It appears that Volkswagen has found a new way to incorporate three-dimensional printing technology into its operations – to mass produce car parts. Together with Hewlett Packard (HP) and GKN Powder Metallurgy, the three entities have developed the HP Metal Jet process that’s said to increase printing productivity.

The biggest advantage of HP Metal Jet is that productivity is up by 50 folds compared to other 3D printing methods, depending on the component. Volkswagen claims that with this tech, 3D printing is mass production-ready in the automotive industry. The partners recently presented the new process for the first time at the International Manufacturing Technology Show (IMTS) in Chicago.

Company Head of Technology Planning and Development, Dr Martin Goede said “automotive production is facing major challenges: our customers are increasingly expecting more personalisation options. At the same time, complexity is increasing with the number of new models. That’s why we are relying on state-of-the-art technologies to ensure a smooth and fast production. 3D printing plays a particularly important role in manufacturing of individual parts.”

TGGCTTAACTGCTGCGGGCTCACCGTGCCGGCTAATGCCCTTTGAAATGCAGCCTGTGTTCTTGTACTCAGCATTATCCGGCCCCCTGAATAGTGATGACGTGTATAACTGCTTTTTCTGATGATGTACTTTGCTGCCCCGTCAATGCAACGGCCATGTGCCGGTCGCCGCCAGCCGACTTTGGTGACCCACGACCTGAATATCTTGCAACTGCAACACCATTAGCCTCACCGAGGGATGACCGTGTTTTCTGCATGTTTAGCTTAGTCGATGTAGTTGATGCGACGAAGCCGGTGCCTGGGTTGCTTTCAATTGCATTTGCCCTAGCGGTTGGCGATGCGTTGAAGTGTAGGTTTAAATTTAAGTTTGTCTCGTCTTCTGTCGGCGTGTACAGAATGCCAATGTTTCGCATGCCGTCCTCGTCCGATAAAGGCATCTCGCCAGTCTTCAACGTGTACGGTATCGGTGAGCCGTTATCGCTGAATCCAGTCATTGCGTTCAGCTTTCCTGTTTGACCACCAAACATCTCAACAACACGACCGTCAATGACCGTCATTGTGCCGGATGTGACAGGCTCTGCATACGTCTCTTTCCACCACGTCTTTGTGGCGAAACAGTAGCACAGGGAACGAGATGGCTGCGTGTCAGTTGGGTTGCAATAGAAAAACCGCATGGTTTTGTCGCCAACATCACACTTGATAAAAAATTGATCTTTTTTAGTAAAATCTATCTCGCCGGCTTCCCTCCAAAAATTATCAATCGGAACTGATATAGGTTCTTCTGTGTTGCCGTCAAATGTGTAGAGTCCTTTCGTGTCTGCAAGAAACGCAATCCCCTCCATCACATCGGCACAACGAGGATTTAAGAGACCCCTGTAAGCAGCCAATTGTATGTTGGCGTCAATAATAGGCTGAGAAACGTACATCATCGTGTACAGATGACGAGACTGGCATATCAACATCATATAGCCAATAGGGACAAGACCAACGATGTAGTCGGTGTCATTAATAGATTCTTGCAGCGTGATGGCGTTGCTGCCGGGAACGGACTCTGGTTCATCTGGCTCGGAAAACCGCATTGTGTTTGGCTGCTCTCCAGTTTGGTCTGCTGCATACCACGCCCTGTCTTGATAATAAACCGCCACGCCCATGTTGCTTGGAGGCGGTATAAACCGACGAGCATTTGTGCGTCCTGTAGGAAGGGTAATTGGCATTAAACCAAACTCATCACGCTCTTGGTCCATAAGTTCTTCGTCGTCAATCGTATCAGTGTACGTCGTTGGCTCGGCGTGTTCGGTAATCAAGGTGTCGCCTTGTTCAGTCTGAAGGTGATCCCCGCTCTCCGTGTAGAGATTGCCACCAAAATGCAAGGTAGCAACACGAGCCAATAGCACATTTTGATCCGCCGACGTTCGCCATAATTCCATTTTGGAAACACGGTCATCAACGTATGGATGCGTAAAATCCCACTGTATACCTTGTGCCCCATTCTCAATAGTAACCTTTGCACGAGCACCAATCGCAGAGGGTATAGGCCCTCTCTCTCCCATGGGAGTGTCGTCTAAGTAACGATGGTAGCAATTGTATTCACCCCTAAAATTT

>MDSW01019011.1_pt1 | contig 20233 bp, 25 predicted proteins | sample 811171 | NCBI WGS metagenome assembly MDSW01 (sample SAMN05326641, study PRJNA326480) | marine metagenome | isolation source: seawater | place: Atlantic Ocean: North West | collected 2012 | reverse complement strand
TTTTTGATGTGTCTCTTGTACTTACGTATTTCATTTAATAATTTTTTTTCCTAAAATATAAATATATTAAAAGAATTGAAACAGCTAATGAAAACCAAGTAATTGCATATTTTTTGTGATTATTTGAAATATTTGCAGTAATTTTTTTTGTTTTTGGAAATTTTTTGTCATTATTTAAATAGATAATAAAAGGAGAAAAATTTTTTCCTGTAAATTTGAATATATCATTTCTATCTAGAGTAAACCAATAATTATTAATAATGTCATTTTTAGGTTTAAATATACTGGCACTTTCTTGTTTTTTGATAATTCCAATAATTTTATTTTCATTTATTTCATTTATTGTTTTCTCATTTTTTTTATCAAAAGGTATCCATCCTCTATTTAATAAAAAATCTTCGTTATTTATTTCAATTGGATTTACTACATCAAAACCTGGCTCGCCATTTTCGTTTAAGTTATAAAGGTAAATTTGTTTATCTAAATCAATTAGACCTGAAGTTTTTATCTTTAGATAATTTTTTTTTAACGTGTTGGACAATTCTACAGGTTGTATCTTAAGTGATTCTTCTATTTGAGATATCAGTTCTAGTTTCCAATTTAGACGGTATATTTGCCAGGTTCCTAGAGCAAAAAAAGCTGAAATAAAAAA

Volkswagen will start by producing individualised parts such as tailgate lettering, special gear knobs or keys with personalised lettering for customers. The bigger goal here is to start producing structural components for mass-production vehicles within two to three years.

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“A complete vehicle will probably not be manufactured by a 3D printer any time soon, but the number and size of parts from the 3D printer will increase significantly,” said Goede. “Our goal is to integrate printed structural parts into the next generation of vehicles as quickly as possible. In the long term, we expect a continuous increase in unit numbers, part sizes and technical requirements – right up to soccer-size parts of over 100,000 units per year.”

The new HP Metal Jet process is an additive process where parts are produced layer by layer using a powder and binder. The component is then “baked” into a metallic component in a process known as sintering, which differs from common processes in which powder is melted via laser.

A typical Volkswagen vehicle is manufactured from 6,000 to 8,000 different parts. With HP Metal Jet, the company will be able to produce a large number of parts using 3D printing for the first time without having to develop and manufacture the corresponding tools, which significantly reduces the time required to produce parts. In time, the new tech will even allow for highly stressed parts such as a piston to be printed.